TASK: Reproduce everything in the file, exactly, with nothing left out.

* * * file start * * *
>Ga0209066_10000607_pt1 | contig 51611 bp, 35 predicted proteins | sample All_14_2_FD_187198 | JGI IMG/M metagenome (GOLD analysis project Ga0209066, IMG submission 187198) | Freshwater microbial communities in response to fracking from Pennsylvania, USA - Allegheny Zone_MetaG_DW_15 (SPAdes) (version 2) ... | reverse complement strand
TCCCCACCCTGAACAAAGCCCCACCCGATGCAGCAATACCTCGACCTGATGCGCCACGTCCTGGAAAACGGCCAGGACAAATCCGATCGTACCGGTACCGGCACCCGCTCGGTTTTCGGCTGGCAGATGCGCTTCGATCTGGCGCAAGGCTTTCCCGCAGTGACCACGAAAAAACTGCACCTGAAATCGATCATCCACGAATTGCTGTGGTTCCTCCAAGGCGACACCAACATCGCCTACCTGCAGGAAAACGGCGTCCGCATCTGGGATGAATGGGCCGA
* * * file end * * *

>Ga0209066_10000607_pt1 | contig 51611 bp, 35 predicted proteins | sample All_14_2_FD_187198 | JGI IMG/M metagenome (GOLD analysis project Ga0209066, IMG submission 187198) | Freshwater microbial communities in response to fracking from Pennsylvania, USA - Allegheny Zone_MetaG_DW_15 (SPAdes) (version 2) ... | reverse complement strand
TCCCCACCCTGAACAAAGCCCCACCCGATGCAGCAATACCTCGACCTGATGCGCCACGTCCTGGAAAACGGCCAGGACAAATCCGATCGTACCGGTACCGGCACCCGCTCGGTTTTCGGCTGGCAGATGCGCTTCGATCTGGCGCAAGGCTTTCCCGCAGTGACCACGAAAAAACTGCACCTGAAATCGATCATCCACGAATTGCTGTGGTTCCTCCAAGGCGACACCAACATCGCCTACCTGCAGGAAAACGGCGTCCGCATCTGGGATGAATGGGCCGA